RSPCA Queensland partner with us to operate Pets In Crisis
In 2005 the RSPCA Queensland and DVConnect teamed up to help keep the pets of families escaping domestic and family violence safe while their family was rebuilding their lives. They created the Pets In Crisis Program, which provides safe accommodation, food and veterinary care to pets whose families cannot take them to a refuge with them.
For any pet lover whose animal is part of the family the thought of leaving them behind in an emergency is unthinkable. The decision is made even harder when the need to leave is due to escalating or persistent domestic or family violence. Sadly, hundreds of Queenslanders are faced with this decision because the majority of refuges do not allow animals.
Places available in refuges for the victims of domestic and family violence are scarce, and in Queensland none are able to accommodate pets. DVConnect counsellors regularly speak to Queenslanders whose intimate partners use violence or threats of it towards their pets. They do this to frighten and control them into staying. For children, moving without their special companions at this time compounds the loss and makes the trauma they are facing in their family life that much more intense.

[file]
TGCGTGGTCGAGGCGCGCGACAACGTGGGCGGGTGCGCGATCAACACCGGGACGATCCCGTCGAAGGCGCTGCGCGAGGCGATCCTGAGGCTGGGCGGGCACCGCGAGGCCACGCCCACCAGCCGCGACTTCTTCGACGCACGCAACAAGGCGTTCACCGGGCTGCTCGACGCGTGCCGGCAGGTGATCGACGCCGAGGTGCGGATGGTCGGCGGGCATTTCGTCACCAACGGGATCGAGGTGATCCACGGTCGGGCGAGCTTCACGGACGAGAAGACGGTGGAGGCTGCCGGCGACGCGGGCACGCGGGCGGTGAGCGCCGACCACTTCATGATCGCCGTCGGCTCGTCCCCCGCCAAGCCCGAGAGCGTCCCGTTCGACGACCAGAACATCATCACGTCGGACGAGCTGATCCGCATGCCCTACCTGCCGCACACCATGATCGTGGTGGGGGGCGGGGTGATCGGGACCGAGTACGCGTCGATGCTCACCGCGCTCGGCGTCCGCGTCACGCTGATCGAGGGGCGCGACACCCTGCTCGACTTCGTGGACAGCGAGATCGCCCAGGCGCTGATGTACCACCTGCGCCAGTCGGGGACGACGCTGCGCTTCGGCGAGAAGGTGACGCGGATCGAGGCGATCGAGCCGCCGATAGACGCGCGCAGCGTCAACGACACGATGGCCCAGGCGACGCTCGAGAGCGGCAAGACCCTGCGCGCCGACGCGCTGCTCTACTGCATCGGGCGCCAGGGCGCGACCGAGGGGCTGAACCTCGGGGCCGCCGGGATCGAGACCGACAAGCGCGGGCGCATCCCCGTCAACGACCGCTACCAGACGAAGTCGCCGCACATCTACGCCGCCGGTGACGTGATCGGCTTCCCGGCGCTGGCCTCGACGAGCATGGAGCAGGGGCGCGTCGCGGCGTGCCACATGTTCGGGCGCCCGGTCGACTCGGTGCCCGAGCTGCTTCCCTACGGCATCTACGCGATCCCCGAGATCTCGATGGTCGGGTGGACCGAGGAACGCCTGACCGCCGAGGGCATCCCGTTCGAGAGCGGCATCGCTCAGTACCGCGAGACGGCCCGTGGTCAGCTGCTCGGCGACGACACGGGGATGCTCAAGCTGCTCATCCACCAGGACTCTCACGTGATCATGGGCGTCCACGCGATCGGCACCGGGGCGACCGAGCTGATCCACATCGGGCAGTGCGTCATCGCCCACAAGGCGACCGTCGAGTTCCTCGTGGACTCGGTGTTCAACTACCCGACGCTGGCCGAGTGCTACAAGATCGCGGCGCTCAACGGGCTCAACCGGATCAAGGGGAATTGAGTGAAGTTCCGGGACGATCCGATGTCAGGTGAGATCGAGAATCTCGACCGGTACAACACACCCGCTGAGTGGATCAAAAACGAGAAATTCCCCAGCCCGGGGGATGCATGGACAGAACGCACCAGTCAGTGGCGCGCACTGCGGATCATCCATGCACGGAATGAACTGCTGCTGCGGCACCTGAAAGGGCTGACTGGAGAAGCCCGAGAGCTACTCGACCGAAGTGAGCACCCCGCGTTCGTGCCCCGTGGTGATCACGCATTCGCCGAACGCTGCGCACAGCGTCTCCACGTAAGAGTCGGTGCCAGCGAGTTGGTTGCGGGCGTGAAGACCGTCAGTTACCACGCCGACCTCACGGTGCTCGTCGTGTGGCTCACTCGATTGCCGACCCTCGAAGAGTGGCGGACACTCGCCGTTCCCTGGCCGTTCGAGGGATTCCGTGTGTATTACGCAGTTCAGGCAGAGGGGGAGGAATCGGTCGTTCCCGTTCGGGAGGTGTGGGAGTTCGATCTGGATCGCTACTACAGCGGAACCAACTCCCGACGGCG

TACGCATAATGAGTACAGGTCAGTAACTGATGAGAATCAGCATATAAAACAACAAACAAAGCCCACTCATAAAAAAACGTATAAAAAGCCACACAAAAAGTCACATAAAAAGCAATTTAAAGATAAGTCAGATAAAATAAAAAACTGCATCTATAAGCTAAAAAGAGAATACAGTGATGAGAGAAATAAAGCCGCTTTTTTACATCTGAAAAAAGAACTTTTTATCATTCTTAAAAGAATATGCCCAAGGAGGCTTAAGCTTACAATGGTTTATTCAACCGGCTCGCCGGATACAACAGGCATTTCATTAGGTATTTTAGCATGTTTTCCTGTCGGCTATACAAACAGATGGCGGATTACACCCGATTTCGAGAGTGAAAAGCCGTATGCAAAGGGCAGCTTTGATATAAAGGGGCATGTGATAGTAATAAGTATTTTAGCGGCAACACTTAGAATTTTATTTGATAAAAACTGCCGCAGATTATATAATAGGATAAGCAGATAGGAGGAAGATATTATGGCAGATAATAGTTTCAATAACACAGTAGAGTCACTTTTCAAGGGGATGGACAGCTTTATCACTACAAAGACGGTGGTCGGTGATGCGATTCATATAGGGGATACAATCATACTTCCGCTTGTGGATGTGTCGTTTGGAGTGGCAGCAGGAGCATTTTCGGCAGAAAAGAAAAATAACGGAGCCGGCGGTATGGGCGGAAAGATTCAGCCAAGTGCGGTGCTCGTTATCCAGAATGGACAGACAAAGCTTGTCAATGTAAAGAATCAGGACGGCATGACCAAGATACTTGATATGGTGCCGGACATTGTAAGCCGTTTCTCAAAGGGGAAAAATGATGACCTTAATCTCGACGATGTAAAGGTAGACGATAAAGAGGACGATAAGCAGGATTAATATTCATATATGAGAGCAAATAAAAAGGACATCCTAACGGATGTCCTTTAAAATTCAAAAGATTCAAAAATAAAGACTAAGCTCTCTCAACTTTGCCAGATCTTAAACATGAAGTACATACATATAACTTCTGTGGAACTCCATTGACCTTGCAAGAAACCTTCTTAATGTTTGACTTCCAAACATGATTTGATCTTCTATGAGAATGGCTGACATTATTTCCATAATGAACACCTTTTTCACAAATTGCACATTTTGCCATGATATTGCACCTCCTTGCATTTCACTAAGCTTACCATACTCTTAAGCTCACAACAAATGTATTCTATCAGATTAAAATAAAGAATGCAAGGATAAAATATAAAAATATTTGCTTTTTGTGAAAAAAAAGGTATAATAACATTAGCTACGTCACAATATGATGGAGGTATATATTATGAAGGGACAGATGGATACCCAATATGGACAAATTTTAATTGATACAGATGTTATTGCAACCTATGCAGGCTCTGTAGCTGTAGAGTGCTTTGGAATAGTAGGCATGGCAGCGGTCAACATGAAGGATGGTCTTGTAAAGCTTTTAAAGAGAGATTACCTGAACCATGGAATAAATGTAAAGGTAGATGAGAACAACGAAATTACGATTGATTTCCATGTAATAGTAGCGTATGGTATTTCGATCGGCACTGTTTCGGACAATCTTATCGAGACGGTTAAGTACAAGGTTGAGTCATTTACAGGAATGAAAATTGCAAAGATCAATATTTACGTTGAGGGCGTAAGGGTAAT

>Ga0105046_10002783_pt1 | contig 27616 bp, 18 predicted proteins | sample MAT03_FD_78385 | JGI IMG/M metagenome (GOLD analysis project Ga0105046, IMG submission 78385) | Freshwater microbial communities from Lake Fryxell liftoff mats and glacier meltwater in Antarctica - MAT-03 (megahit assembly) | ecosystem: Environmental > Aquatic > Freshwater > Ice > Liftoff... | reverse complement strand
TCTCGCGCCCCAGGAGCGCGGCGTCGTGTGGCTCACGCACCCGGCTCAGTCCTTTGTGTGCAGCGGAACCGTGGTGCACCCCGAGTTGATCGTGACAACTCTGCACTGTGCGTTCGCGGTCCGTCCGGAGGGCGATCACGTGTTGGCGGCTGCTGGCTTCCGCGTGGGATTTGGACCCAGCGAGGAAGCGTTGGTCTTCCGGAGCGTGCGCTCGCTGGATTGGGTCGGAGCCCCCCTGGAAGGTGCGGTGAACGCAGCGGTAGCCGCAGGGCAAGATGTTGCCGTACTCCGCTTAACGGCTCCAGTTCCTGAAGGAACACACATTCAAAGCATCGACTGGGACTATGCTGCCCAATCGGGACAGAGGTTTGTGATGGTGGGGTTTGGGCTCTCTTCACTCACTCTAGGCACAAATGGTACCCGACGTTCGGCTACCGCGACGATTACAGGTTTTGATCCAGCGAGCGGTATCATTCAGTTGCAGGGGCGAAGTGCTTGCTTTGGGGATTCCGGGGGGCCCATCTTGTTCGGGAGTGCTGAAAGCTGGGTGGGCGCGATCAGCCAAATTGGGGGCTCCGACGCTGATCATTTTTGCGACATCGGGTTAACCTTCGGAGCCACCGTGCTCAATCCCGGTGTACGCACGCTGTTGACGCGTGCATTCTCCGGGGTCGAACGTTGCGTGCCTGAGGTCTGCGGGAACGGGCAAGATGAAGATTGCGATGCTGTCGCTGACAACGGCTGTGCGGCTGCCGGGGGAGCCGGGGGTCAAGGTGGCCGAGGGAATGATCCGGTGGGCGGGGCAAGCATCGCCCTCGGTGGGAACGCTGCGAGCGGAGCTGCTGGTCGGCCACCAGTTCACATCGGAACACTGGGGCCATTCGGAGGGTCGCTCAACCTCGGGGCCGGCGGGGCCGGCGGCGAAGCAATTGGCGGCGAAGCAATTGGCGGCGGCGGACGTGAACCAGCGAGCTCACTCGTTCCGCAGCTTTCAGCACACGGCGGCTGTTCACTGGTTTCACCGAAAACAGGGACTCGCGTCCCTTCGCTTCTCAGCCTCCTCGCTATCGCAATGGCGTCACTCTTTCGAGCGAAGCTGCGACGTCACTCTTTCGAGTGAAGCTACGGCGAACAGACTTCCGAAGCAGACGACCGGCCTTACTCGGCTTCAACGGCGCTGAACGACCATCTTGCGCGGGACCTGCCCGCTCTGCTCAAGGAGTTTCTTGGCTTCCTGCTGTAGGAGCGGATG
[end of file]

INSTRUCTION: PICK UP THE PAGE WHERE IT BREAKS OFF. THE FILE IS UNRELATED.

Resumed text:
This is where the Pets In Crisis Program comes in. When families know that their pets will be cared for by professionals while they are finding safe, alternative accommodation, it helps decrease some of the pressure and stress of their situation.
- The Pets In Crisis Program exists to care for pets whose families are escaping domestic and family violence.
- Established in 2005, the Program is a collaboration between DVConnect and the RSPCA Queensland.
- Each pet is given safe accommodation, food, and in most cases veterinary care.
- The Program cares for almost 300 pets each year.
- Pets can stay in the program for up to 28 days.
- Any pet is accepted, provided there is a suitable place for them to be cared for.
- The RSPCA Queensland provides and pays for each pet to be given a thorough health check by an RSPCA veterinarian. Sadly though, a lot of pets from domestic violence situations haven’t received the medical care they should have in their lives. This means more vet care is needed, which means more costs. Examples of a basic vet check-up for a dog include the dog being given flea, tick and worming medication, heartworm, as well as kennel cough injections. Also a lot of cases require specialist veterinary operations due to abuse the animal has suffered at the hand of the domestic violence abuser.
For more information about the Pets In Crisis Program, please visit: Pets In Crisis